He gave Chris a look, unsurprised to find his son hadn’t even taken his clothes off to sit along the edge of the pool. He certainly wouldn’t do that alone—his deep seated fear of water too much for him to contain—but with his twin at his side, it made the terror a bit more bearable. That, and he liked to do what his brothers did. He liked to be with them, even if that meant sitting alongside the pool while the rest of them swam.
“What are you doing hiding on the stairs?”
The sweet voice of his wife had Gian turning a bit to watch Cara come down the stairs. In her hands, she carried a tray of ready drinks for the boys. Pink lemonade, it looked like, in glasses filled with ice. She was always thinking of their kids, and he loved that.
“Here, let me carry it,” he said.
Cara happily handed the tray over. “Are you spying?”
Gian shrugged as the two of them turned on the stairs to watch their boys down below. Bene was now threatening to pull Marcus into the water by his ankles, and Beni was promising to help his twin in whatever way necessary.
Marcus was simply smirking.
A silent try it.
“I was thinking, soon … they’re going to be gone,” he murmured. “I mean, within the next few years, anyway. And what are we going to do with this big house, then, mia cara bella? When it’s quiet, and we don’t have to worry about waking up to an empty fridge because they all decided to clean it out overnight? What do we do when they’re not here?”
Cara smiled, and leaned in close enough to bump her shoulder with Gian’s before she leaned up to kiss him sweetly. “We wait to let them full the house again, of course.”
Well, he hadn’t really thought of that.
“Still different,” he said.
“But a good different, Gian. And like you said, we still have a few years with them like this. So, while we have it, wouldn’t it be better to be down there, you know, with them, instead of up here watching them have fun? Participate, and all that.”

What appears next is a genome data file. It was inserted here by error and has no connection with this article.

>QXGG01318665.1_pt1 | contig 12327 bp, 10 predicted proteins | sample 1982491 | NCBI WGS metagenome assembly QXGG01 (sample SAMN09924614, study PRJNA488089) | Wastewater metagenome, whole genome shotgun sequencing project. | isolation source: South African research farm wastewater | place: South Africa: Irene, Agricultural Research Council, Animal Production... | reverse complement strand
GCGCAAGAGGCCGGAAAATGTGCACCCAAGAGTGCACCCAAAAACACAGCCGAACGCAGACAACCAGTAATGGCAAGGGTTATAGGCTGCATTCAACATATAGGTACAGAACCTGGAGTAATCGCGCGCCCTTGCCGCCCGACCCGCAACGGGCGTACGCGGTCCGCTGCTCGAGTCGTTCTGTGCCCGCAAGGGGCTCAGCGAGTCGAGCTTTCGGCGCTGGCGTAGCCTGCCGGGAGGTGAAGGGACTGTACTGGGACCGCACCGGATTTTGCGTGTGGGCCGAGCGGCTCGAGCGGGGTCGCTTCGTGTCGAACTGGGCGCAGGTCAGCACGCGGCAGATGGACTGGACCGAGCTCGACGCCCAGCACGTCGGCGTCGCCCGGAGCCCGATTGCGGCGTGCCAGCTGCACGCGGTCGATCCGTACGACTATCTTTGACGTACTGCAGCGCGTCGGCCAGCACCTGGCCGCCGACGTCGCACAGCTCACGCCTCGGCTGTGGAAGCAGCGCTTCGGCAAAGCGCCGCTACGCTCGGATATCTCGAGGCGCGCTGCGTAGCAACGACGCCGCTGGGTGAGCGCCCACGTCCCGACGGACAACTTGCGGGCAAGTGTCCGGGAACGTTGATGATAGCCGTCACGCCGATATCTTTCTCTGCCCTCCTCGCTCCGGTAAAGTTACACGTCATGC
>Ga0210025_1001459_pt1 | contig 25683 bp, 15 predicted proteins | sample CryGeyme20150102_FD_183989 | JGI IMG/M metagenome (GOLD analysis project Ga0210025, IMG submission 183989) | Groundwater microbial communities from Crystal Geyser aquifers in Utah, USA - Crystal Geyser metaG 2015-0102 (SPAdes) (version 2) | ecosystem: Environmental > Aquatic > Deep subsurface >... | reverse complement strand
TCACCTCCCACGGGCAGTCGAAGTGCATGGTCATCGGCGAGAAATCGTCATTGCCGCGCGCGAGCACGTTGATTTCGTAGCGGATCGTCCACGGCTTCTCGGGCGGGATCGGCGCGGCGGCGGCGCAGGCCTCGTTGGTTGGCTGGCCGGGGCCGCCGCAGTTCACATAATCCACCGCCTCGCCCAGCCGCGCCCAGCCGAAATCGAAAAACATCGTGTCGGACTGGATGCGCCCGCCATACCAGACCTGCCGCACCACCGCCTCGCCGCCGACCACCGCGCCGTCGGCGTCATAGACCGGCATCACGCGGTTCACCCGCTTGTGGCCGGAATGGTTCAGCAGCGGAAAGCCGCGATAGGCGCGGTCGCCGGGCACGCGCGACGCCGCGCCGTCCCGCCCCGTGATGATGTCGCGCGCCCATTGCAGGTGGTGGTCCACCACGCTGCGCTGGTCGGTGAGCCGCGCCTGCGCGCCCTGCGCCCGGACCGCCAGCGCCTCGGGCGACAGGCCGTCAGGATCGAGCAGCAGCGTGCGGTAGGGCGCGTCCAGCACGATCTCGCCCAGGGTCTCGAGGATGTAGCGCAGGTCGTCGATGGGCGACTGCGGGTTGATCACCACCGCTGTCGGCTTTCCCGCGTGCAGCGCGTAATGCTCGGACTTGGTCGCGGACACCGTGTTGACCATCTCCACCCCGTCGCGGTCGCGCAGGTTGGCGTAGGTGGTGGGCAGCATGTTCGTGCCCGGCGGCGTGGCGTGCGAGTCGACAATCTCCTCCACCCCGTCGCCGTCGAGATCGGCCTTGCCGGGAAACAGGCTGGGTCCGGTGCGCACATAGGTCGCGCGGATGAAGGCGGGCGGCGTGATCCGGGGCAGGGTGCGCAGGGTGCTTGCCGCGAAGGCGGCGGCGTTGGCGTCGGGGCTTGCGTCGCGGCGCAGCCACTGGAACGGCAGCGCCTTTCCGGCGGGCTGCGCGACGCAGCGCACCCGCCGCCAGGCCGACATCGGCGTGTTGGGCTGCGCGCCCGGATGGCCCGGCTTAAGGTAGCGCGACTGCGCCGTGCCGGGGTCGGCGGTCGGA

“I planned on doing that.”
Cara grinned, murmuring, “But only after you appreciated, hmm?”
A king made an army of princes.
Given to him by a queen.
Surely, he was allowed to watch his kingdom grow.
“Yes, something to drink!”
Beni’s shout before water splashed drew Gian’s attention to his kids. Now, the youngest twins were cutting through the water at a fast speed to make it to the other side of the pool where they would simply be able to take their drinks from their father. Chris and Corrado stood from the edge of the pool to walk over, and Marcus decided to dive down from the diving board and also swim across the length of the pool.
“Best water them,” Cara said, “or they don’t grow, Gian.”
Cara distributed the drinks to their boys while Gian was happy to hold the tray for her. He listened as their conversations changed from threats of drowning to a game of baseball. All eyes turned on him, expectantly.
“You’ll play with us, won’t you, Papa?” Corrado asked.
“Yeah,” Beni added.
“Make it an even team for both sides,” Marcus said, pulling himself out of the water after his mother took the glass from him.
Because he had his whole baseball team in these boys.
As long as he agreed to play, too.
“Why not,” Gian murmured.
Story of his life with these kids.
Why the hell not.